Saturday, 7 September 2013

Hope Lies In The Proles

I was in my mid-teens in 1996 and just getting 'in' to music whilst hurtling towards GCSE exams and apparently growing up.  Britpop was in it's pomp and Oasis vs Blur was arguably one of the biggest things on the planet.  The bandwagon was big enough to share with the likes of menswe@r (who were great) and Kula Shaker whilst giving some much deserved exposure to Pulp, Elastica and Manic Street Preachers.

There were personalities everywhere; the warring oafish Gallaghers, the ever changing Albarn, the embodiment of geek chic in Jarvis but no one really came close to the fierce intelligence held by Wire and Edwards.  Nicky and Richey weren't happy to just be a bit clever and well read; it was a display.  It was a weapon against the mainstream and that's how a song alluding to Auschwitz got to number 2 in the UK charts.

The first single from Everything Must Go and since The Holy Bible and the events in February 1995 saw a change in tack.  Introspection and rebuilding linked with nostalgia and a redefinition of the band's identity to give A Design For Life.

My first exposure was the video.  Mistreated celluloid showing the band in the ruins of the Roundhouse and Nicky strutting around dressed as a Madchester relic.  The strings start gently and then the guitars but there is nothing that prepares you for the chorus.  Simple, repetitive and now anthemic if you listen to the NME, it was a call to arms; a 20th century 'workers of the world, unite!'  The Manics had reestablished their own socialist credentials whilst reminding us that we were still in the midst of class conflict.  It would be another year before the Labour landslide and hopes pinned on Tony Blair.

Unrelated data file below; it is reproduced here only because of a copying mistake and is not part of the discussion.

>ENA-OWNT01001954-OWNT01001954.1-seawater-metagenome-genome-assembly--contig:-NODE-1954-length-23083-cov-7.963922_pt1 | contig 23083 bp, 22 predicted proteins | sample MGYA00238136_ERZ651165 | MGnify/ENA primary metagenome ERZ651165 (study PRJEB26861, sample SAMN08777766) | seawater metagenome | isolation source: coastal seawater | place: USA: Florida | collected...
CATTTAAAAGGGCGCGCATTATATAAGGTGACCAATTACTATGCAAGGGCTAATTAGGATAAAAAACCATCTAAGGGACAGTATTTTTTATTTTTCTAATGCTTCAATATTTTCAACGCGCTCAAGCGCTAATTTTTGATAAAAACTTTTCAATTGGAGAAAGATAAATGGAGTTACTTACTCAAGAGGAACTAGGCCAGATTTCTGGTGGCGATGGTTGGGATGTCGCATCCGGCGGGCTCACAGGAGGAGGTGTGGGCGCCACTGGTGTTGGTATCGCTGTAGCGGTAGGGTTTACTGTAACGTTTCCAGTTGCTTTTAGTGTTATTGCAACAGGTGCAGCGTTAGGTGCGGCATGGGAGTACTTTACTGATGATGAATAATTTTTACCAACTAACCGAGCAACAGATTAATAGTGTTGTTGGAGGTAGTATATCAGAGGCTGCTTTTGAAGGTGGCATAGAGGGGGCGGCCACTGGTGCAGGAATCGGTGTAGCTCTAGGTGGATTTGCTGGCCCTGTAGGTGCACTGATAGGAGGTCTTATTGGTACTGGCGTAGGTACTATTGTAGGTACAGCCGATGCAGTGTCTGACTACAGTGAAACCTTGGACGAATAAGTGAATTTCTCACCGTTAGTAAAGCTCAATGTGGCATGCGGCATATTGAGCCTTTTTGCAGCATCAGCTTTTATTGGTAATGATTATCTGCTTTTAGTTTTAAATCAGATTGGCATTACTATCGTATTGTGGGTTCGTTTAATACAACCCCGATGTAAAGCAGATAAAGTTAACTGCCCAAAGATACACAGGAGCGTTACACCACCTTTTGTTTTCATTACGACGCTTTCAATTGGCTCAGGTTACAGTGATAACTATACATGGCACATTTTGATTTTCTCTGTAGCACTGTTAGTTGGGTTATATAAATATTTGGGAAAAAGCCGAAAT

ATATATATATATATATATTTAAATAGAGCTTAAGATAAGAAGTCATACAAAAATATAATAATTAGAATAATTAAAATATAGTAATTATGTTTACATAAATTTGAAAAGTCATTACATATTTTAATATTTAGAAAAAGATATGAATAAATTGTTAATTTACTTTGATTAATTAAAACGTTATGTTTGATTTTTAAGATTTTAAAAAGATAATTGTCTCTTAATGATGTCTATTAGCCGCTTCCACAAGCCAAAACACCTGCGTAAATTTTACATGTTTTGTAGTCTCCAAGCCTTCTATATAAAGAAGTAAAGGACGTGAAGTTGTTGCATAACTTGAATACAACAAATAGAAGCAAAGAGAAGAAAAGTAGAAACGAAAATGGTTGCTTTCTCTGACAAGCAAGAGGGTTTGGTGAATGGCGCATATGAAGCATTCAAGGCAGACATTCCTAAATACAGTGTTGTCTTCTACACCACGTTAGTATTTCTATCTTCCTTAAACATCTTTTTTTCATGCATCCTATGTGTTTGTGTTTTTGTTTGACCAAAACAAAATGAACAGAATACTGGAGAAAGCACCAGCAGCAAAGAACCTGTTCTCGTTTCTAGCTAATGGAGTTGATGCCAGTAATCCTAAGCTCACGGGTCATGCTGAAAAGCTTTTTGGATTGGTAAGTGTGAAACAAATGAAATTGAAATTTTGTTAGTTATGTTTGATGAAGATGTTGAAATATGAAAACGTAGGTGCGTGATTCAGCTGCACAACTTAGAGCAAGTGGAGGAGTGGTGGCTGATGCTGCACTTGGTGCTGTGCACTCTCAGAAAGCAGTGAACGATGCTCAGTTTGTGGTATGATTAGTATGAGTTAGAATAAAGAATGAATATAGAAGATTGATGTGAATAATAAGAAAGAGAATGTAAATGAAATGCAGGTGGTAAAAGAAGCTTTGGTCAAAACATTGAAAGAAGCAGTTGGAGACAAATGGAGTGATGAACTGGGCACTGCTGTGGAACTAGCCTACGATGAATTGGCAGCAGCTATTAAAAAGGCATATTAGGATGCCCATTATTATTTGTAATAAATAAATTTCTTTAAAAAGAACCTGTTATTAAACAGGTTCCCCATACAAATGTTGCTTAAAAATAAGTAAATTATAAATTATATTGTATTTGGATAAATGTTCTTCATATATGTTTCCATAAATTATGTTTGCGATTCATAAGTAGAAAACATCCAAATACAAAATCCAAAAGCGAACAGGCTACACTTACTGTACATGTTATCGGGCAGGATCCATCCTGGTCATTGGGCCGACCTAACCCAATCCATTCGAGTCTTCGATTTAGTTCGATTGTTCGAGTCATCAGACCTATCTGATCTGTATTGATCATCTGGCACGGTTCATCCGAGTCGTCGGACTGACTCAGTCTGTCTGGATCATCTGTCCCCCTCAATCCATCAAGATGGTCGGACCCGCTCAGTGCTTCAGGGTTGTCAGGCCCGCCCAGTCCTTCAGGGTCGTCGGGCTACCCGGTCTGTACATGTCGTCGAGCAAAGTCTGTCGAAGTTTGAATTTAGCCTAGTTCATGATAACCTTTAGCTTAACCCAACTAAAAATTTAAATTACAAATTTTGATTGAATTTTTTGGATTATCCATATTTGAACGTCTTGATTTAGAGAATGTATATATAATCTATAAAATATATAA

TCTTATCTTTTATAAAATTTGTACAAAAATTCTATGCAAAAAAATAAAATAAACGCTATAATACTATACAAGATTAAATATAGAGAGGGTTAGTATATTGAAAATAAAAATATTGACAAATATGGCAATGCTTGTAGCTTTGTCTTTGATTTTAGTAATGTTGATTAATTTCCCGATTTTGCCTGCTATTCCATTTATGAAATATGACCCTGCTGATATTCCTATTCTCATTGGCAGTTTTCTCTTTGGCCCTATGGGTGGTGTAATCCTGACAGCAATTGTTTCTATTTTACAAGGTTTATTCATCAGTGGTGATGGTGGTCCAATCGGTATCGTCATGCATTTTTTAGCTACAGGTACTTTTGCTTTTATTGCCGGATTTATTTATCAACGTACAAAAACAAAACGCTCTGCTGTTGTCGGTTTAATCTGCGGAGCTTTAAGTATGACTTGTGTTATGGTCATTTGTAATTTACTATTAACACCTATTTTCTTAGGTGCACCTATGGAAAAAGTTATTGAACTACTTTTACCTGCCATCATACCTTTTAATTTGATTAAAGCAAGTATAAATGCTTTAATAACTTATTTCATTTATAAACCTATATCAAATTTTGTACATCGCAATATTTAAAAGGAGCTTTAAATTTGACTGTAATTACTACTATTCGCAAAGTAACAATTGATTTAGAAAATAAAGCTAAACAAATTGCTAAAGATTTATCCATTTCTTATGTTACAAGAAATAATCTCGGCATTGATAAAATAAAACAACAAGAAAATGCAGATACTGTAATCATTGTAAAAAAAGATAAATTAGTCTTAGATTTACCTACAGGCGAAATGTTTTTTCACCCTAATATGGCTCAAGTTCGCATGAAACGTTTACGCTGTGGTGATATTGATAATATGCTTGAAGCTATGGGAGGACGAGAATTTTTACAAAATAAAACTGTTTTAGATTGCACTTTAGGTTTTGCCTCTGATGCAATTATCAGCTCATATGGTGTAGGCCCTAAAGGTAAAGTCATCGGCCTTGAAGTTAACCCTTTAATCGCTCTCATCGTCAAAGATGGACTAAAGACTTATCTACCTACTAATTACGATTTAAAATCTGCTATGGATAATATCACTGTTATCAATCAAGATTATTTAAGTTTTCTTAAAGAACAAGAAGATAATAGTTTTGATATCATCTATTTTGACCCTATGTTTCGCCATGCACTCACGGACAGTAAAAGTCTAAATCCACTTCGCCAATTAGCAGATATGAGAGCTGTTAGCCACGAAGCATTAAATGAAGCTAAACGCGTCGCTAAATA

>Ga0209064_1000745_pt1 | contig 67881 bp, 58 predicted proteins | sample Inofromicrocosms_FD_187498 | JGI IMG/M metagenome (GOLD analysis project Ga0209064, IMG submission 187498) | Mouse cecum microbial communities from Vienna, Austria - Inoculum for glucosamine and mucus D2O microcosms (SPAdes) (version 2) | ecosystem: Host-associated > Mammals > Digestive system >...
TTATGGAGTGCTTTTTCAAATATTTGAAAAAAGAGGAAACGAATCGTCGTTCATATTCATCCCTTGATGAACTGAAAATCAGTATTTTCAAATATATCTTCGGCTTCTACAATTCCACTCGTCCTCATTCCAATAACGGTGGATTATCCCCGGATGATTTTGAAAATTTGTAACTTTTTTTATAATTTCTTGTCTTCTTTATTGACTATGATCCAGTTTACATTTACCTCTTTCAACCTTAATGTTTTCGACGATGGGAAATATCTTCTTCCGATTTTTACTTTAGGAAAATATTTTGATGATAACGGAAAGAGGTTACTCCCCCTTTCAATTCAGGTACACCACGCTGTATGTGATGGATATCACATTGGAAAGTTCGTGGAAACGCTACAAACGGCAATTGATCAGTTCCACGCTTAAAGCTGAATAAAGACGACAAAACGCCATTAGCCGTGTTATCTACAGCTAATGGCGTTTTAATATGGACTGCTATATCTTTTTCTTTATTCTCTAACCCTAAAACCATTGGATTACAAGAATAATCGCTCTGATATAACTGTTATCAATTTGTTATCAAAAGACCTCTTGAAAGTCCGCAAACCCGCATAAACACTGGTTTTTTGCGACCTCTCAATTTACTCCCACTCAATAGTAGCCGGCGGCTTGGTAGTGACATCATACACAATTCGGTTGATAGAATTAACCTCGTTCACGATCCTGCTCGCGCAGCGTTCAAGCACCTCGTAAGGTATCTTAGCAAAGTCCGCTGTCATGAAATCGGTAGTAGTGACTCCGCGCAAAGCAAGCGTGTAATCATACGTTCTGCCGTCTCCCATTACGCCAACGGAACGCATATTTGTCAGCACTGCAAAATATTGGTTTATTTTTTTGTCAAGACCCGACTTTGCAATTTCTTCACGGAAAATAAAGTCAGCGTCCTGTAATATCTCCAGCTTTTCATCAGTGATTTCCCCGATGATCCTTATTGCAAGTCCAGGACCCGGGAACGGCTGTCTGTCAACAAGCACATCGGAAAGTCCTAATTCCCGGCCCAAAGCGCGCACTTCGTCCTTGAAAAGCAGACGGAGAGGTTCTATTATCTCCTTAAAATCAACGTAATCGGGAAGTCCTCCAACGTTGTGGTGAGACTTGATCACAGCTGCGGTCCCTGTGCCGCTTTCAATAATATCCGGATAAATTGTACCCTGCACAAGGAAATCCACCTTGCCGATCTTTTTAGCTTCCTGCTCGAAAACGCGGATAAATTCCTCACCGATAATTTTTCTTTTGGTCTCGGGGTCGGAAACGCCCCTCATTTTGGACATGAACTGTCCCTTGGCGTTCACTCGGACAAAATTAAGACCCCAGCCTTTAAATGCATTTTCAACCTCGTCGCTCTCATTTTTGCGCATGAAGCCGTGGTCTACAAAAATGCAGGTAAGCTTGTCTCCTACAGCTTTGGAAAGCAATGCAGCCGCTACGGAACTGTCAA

The song is so self aware, identifying the working class and yet screaming that we shouldn't be underestimated, hints of Orwell, Bacon and Marx all tied together with Blackwood and Welsh mining.  These are just a few of the reasons why I love this song, it's just unbelievable it was kept off the number 1 spot by Return of the Mack by Mark Morrison.